What has been interesting, and slightly uncomfortable for me throughout the last 10 weeks of DITA is that, while on the one hand I can definitely see the need for librarians and information specialists getting a handle on these kinds of technologies, on the other hand it seems to run very parallel to what companies and corporations are doing (such as Uber).  The difference being, I guess, that we’re not in it to (necessarily) make money off of people, but much of it does feel a bit like we’re learning business analyst tools.  In fact, a friend of mine recently got a job working with “big data”, and her company does market research and the like for various big companies.  We’ve been able to share a lot of knowledge in the last few weeks, and while I realise it is reactionary (and probably a bit technophobic) of me to feel uncomfortable, there is a bit of “I am training to be a librarian after all, not help car companies sell cars!”.

But I think this will be the (future) role of librarians; to help the public to gain/retain control of their own information and understand what is being done with their data, as well as navigate copyright limitations and in an academic context, promote useful data analysis tools to students. To that end I am pleased to have been given these leads to follow up and look forward to integrating them into my work within the library..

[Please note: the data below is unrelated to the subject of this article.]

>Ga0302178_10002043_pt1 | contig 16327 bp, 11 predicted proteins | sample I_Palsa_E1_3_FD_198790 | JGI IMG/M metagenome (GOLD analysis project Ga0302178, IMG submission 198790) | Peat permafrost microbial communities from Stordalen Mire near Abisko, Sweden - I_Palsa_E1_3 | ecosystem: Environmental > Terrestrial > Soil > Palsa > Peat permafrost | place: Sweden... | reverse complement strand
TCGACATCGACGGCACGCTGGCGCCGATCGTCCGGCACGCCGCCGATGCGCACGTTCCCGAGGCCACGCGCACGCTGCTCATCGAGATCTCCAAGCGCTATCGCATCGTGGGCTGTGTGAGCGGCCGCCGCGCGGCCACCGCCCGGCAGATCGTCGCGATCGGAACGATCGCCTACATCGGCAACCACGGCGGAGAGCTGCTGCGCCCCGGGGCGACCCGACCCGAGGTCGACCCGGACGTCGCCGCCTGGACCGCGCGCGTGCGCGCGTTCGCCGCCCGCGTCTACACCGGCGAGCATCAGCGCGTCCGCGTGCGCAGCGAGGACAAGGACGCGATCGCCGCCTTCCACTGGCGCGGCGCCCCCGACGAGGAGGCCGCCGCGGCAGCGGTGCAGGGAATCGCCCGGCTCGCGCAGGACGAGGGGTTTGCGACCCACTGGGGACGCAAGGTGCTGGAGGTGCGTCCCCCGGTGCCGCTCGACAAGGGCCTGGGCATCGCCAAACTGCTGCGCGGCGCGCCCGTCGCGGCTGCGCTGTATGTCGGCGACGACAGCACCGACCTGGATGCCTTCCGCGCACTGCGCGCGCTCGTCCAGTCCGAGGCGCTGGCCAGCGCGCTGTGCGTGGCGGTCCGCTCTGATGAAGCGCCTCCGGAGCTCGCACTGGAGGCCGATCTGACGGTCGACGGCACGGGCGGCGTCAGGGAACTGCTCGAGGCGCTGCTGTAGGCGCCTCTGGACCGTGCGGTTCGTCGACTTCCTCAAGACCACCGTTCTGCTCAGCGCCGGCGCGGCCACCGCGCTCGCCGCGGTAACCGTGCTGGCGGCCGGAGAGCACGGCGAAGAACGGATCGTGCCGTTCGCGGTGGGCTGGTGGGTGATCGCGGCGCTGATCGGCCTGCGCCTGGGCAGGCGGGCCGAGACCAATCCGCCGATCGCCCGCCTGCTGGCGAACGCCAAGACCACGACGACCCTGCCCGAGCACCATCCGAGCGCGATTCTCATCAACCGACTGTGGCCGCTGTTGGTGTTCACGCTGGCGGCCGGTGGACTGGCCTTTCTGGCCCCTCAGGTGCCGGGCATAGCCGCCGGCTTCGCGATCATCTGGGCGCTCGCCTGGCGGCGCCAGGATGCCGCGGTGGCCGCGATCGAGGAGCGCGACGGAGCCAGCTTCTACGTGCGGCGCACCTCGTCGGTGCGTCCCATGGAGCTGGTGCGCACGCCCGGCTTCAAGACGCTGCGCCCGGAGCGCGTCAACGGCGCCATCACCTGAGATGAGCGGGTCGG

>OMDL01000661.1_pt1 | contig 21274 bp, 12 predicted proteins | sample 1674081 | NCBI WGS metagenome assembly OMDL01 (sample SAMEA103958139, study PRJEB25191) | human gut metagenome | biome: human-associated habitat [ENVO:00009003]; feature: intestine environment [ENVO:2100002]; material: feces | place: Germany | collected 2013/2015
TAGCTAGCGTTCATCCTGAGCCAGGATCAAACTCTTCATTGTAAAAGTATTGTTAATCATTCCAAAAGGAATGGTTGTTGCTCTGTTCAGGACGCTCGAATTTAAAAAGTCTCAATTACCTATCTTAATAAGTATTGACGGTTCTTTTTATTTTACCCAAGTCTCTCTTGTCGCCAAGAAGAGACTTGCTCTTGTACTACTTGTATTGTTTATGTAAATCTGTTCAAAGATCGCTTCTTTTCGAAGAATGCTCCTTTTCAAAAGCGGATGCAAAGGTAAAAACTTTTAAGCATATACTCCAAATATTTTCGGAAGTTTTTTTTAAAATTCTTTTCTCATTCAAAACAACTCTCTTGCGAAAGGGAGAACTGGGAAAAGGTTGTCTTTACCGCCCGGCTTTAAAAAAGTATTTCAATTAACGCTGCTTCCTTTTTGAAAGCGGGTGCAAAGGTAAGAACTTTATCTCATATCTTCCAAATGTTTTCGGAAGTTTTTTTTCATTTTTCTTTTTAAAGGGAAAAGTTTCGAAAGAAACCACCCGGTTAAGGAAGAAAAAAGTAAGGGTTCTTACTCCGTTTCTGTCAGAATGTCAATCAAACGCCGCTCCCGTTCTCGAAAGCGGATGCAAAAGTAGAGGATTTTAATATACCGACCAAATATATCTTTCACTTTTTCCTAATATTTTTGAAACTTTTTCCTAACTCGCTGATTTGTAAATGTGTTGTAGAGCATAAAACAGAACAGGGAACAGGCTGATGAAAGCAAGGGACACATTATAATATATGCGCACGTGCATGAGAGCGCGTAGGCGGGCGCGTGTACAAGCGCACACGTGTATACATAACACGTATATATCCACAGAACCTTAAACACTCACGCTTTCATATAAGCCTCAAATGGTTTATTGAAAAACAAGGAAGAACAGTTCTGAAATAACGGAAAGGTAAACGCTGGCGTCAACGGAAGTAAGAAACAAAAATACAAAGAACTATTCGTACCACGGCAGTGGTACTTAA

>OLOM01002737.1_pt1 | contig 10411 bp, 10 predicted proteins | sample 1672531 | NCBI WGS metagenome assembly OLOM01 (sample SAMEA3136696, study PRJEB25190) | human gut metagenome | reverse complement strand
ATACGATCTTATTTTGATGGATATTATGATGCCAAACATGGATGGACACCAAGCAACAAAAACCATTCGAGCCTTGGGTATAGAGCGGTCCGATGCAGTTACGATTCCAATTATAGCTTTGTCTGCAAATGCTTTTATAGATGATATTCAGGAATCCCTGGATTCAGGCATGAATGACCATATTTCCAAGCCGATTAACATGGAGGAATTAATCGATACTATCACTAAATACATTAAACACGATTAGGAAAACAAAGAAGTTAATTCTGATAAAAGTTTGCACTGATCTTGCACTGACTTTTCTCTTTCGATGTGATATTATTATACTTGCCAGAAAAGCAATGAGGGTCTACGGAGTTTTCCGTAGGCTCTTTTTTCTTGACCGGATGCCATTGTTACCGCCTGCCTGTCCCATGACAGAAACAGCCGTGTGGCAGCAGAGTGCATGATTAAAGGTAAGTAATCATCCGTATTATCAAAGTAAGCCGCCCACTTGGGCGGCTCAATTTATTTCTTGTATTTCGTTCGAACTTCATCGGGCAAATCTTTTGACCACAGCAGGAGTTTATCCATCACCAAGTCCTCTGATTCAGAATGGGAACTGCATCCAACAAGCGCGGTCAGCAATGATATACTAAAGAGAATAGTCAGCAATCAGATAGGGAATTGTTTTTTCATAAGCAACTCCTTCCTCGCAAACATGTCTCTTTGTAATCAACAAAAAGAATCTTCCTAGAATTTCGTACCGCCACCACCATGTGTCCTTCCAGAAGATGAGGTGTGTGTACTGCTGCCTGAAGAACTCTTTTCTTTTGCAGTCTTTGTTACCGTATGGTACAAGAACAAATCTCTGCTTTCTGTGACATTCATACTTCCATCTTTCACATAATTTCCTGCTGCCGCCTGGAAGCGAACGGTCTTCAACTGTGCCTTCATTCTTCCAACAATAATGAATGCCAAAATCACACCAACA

Word clouds: “mullets of the internet”? What would Tupac say?

The description of word clouds employed by Jeffrey Zeldman as the “mullets of the internet” made me laugh.  I’ve never found them particular attractive to look at.  That said, using tools like Wordle, Many Eyes and Voyant was fun and, like the Altmetrics doughnuts made the data in the otherwise eye-strainingly dull Excel spreadsheets much easier to get my head around, though I’m not sure how useful they are beyond getting a very general picture of a situation.

That said though, we used data collected from our altmetrics work in the last DITA lab and a few things were revealed to me.  Firstly, using Altmetric I performed a keyword search for “Aotearoa” as I mentioned in my previous blogpost. When I  looked at the results produced by Altmetric, it seemed that some of the journal articles/blog posts/Tweets etc it gathered did not contain the word Aotearoa, and it felt like the results were a bit random.  However, using Voyant on the titles from the Altmetric data exported to Excel, resulted in the following word cloud:

AotearoaVoyant